Aeneas’ flight from Troy with his father on his shoulders was always a hard one to depict with grace.

Here is a version by Carle Van Loo:

Aeneas is carrying the old man and really struggling with the weight.

Barocci’s painting is wonderful illustration of the whole scene:


This entry was posted in 1, art, history, Romans, The Greeks, war and tagged , , , , , . Bookmark the permalink.

34 Responses to He Founded Rome

  1. hiit says:

    Mmmm the history of Rome

  2. 100swallows says:

    Christopher Matthew Burt: Thanks for your comment. All the interest ended when classical studies were dropped at the end of the nineteenth century.

  3. 100swallows says:

    giveitasecondlook: Thanks. Be kind to your friends, though, and don’t lord it over.

  4. 100swallows says:

    ashleythinks: Thanks. I hope I can interest you in Spanish history too. And maybe even art history. Check out my other blog:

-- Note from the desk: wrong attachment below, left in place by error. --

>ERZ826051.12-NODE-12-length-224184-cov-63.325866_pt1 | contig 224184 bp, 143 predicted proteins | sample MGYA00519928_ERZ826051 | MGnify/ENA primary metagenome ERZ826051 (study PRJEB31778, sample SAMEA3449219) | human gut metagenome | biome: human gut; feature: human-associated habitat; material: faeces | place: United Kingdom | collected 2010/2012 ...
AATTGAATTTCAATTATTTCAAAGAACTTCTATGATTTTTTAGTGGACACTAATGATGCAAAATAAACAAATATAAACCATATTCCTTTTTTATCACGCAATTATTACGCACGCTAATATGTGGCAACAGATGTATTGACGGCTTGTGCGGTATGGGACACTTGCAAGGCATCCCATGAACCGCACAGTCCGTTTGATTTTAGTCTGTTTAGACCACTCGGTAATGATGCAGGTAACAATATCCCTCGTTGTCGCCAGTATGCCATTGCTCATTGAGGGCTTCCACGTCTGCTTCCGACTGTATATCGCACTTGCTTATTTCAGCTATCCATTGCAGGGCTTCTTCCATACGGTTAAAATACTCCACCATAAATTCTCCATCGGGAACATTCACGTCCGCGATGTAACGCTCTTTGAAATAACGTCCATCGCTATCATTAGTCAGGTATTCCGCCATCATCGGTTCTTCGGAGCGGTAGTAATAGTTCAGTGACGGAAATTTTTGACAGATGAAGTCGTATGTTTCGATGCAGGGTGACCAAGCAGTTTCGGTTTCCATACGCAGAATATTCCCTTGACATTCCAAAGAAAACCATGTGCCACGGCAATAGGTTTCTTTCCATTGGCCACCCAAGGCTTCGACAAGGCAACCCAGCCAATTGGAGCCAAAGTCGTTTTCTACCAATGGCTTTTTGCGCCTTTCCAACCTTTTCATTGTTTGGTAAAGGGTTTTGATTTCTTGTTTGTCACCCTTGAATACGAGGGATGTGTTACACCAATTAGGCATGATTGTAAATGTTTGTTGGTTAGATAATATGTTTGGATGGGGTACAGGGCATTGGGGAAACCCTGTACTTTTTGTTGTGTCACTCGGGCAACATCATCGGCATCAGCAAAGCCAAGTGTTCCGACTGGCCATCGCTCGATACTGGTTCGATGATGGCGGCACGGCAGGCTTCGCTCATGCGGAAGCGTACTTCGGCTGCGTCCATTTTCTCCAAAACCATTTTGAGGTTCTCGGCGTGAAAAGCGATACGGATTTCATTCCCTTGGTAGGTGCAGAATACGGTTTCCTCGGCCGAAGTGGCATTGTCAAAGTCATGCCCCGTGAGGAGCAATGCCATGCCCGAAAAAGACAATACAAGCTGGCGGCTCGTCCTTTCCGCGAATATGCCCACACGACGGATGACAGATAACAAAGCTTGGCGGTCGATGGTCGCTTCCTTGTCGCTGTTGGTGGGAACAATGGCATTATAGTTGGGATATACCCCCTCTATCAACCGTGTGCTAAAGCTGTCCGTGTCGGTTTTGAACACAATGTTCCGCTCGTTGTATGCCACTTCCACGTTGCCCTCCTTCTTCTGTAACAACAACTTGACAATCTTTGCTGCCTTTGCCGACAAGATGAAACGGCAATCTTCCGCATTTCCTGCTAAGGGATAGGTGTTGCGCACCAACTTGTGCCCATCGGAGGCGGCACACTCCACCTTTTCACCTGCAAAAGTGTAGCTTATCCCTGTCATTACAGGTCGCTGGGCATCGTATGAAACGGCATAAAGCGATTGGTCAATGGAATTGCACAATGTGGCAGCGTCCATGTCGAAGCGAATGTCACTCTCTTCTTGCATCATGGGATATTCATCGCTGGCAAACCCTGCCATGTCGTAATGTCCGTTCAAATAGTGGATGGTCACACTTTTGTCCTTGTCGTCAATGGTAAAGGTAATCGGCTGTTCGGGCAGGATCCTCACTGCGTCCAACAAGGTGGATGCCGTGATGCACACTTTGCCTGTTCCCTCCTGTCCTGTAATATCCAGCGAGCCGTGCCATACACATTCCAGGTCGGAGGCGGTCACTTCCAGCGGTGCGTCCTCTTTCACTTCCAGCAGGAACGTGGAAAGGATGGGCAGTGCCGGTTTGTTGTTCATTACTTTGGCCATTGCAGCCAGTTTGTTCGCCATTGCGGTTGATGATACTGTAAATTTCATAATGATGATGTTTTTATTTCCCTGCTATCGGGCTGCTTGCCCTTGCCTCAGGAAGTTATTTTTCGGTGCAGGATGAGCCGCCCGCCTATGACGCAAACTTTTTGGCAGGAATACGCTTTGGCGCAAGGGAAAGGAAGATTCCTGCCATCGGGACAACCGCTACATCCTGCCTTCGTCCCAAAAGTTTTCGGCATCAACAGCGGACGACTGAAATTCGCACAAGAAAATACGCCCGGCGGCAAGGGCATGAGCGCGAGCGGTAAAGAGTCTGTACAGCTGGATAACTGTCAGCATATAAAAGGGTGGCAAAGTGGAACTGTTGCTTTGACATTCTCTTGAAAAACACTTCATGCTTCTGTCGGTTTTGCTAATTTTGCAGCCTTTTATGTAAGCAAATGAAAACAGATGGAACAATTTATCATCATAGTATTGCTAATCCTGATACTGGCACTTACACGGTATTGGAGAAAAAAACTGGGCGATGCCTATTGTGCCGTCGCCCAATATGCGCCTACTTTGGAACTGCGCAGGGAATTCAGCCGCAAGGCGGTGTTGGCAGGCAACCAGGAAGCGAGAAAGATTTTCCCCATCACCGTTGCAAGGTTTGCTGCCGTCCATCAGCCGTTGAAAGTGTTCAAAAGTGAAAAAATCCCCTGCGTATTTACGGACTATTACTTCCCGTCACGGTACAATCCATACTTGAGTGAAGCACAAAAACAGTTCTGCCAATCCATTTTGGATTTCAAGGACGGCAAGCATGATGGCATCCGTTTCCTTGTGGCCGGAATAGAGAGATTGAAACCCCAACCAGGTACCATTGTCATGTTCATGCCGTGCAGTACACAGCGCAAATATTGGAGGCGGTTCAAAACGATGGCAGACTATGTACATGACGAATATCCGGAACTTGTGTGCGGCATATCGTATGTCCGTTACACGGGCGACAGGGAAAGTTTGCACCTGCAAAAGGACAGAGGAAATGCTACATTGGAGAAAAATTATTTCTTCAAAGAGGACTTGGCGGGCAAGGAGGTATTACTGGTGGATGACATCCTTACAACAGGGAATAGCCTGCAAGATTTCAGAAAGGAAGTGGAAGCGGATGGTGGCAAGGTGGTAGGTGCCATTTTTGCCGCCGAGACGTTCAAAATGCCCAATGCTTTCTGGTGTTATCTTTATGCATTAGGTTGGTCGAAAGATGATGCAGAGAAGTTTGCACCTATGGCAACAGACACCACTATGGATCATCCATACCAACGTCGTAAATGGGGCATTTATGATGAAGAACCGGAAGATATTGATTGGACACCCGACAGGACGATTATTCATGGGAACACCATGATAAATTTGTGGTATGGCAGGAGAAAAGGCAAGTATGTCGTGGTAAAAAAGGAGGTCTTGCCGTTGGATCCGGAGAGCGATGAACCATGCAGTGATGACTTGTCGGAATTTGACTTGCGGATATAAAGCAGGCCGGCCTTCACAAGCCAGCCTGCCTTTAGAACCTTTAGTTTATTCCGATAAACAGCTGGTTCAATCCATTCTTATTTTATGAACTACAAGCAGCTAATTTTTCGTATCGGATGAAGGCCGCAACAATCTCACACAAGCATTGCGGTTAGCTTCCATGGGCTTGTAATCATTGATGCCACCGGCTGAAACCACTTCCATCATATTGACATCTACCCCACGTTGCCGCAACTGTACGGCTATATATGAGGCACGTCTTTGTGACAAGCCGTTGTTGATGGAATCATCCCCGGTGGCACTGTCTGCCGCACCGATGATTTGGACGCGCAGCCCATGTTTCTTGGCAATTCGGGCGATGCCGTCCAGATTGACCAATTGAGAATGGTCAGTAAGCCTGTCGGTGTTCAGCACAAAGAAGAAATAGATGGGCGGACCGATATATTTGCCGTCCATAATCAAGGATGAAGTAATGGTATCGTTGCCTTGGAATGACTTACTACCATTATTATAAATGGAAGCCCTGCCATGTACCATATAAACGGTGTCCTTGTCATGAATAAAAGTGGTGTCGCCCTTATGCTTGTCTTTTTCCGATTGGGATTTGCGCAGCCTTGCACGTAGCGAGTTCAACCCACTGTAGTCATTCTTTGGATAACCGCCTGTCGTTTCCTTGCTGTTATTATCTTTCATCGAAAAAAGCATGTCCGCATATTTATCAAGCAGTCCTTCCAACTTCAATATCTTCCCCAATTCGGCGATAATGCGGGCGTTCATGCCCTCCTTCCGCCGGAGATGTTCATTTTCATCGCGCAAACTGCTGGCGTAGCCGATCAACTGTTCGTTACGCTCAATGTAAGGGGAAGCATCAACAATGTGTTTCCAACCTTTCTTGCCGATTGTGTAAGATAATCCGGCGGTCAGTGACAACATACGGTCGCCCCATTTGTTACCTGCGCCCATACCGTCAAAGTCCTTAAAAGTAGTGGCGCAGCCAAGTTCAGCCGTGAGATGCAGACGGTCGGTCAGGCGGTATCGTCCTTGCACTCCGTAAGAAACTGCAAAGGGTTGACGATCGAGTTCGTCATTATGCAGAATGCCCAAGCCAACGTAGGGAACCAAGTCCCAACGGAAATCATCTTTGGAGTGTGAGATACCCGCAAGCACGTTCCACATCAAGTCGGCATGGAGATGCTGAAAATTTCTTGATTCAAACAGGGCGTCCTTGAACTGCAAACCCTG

5. 100swallows says:

    Flower Boy:
    Thanks. I hope you’ll be back with more flowers like that.

  6. 100swallows says:

    djaka rubijanto: Thank you. The clothes and armor Aeneas is wearing in the vase painting, and the others in old Greek vase paintings, are the best models, though the vases were made hundreds of years after the taking of Troy and might also be anachronisms. Barocci’s outfit looks more Roman than Greek, doesn’t it?

  7. 100swallows says:

    derekpiotr: Thanks. Sometimes “new” art does get tiring.

  8. 100swallows says:

    boyerwrites: Thanks. I enjoyed my visit at your blog. Good luck.

  9. 100swallows says: